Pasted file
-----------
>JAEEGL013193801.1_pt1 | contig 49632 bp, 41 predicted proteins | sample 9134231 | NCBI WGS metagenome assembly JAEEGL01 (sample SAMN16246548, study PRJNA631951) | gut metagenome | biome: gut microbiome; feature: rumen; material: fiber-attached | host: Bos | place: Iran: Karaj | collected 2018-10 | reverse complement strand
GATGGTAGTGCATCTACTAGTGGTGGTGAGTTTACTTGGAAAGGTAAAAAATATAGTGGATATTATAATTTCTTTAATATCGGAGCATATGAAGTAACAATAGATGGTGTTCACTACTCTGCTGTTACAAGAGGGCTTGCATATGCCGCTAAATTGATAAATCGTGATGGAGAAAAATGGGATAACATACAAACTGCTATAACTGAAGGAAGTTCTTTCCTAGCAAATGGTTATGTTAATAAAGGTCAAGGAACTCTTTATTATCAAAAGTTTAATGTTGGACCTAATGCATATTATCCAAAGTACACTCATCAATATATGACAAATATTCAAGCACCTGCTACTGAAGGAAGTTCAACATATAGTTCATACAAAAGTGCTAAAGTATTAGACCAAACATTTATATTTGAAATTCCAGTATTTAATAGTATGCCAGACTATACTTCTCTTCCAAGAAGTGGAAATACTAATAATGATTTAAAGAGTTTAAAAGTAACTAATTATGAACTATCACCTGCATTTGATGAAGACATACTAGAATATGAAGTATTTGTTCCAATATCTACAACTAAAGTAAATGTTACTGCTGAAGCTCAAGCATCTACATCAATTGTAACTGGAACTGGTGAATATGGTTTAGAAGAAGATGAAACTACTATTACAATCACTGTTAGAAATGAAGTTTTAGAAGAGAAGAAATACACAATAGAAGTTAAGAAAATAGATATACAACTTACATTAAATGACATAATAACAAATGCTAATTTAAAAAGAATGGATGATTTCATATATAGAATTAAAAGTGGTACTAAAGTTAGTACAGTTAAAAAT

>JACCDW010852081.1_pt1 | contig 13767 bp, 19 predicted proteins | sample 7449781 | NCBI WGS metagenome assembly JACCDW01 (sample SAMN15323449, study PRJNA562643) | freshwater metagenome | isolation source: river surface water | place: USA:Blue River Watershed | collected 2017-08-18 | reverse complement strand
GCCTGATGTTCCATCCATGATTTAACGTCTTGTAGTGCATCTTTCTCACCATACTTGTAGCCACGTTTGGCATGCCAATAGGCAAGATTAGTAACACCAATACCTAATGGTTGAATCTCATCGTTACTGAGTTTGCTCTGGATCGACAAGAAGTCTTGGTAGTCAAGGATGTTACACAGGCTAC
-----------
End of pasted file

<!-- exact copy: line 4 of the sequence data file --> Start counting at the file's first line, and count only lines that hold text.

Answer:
GCCTGATGTTCCATCCATGATTTAACGTCTTGTAGTGCATCTTTCTCACCATACTTGTAGCCACGTTTGGCATGCCAATAGGCAAGATTAGTAACACCAATACCTAATGGTTGAATCTCATCGTTACTGAGTTTGCTCTGGATCGACAAGAAGTCTTGGTAGTCAAGGATGTTACACAGGCTAC